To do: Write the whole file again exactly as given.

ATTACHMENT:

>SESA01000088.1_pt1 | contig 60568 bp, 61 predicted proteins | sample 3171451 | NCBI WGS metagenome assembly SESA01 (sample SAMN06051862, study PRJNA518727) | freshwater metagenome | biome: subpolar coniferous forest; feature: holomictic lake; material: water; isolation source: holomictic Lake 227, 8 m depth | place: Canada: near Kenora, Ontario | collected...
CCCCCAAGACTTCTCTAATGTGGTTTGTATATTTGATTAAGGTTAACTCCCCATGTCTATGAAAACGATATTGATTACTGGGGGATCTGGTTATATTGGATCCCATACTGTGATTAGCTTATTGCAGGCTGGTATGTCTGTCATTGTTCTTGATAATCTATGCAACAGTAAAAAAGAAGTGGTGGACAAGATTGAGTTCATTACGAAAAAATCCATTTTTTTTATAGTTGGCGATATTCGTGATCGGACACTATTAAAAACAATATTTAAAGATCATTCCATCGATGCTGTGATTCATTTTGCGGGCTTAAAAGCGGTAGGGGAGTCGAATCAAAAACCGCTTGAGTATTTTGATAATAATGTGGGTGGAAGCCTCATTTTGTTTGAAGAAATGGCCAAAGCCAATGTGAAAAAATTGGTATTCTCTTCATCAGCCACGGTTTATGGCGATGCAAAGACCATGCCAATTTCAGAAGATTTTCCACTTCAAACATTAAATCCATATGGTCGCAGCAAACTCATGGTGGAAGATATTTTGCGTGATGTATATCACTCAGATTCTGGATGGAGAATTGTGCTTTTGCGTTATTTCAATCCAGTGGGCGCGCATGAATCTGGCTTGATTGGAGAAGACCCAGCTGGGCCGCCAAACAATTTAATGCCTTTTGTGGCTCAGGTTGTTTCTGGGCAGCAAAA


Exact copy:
>SESA01000088.1_pt1 | contig 60568 bp, 61 predicted proteins | sample 3171451 | NCBI WGS metagenome assembly SESA01 (sample SAMN06051862, study PRJNA518727) | freshwater metagenome | biome: subpolar coniferous forest; feature: holomictic lake; material: water; isolation source: holomictic Lake 227, 8 m depth | place: Canada: near Kenora, Ontario | collected...
CCCCCAAGACTTCTCTAATGTGGTTTGTATATTTGATTAAGGTTAACTCCCCATGTCTATGAAAACGATATTGATTACTGGGGGATCTGGTTATATTGGATCCCATACTGTGATTAGCTTATTGCAGGCTGGTATGTCTGTCATTGTTCTTGATAATCTATGCAACAGTAAAAAAGAAGTGGTGGACAAGATTGAGTTCATTACGAAAAAATCCATTTTTTTTATAGTTGGCGATATTCGTGATCGGACACTATTAAAAACAATATTTAAAGATCATTCCATCGATGCTGTGATTCATTTTGCGGGCTTAAAAGCGGTAGGGGAGTCGAATCAAAAACCGCTTGAGTATTTTGATAATAATGTGGGTGGAAGCCTCATTTTGTTTGAAGAAATGGCCAAAGCCAATGTGAAAAAATTGGTATTCTCTTCATCAGCCACGGTTTATGGCGATGCAAAGACCATGCCAATTTCAGAAGATTTTCCACTTCAAACATTAAATCCATATGGTCGCAGCAAACTCATGGTGGAAGATATTTTGCGTGATGTATATCACTCAGATTCTGGATGGAGAATTGTGCTTTTGCGTTATTTCAATCCAGTGGGCGCGCATGAATCTGGCTTGATTGGAGAAGACCCAGCTGGGCCGCCAAACAATTTAATGCCTTTTGTGGCTCAGGTTGTTTCTGGGCAGCAAAA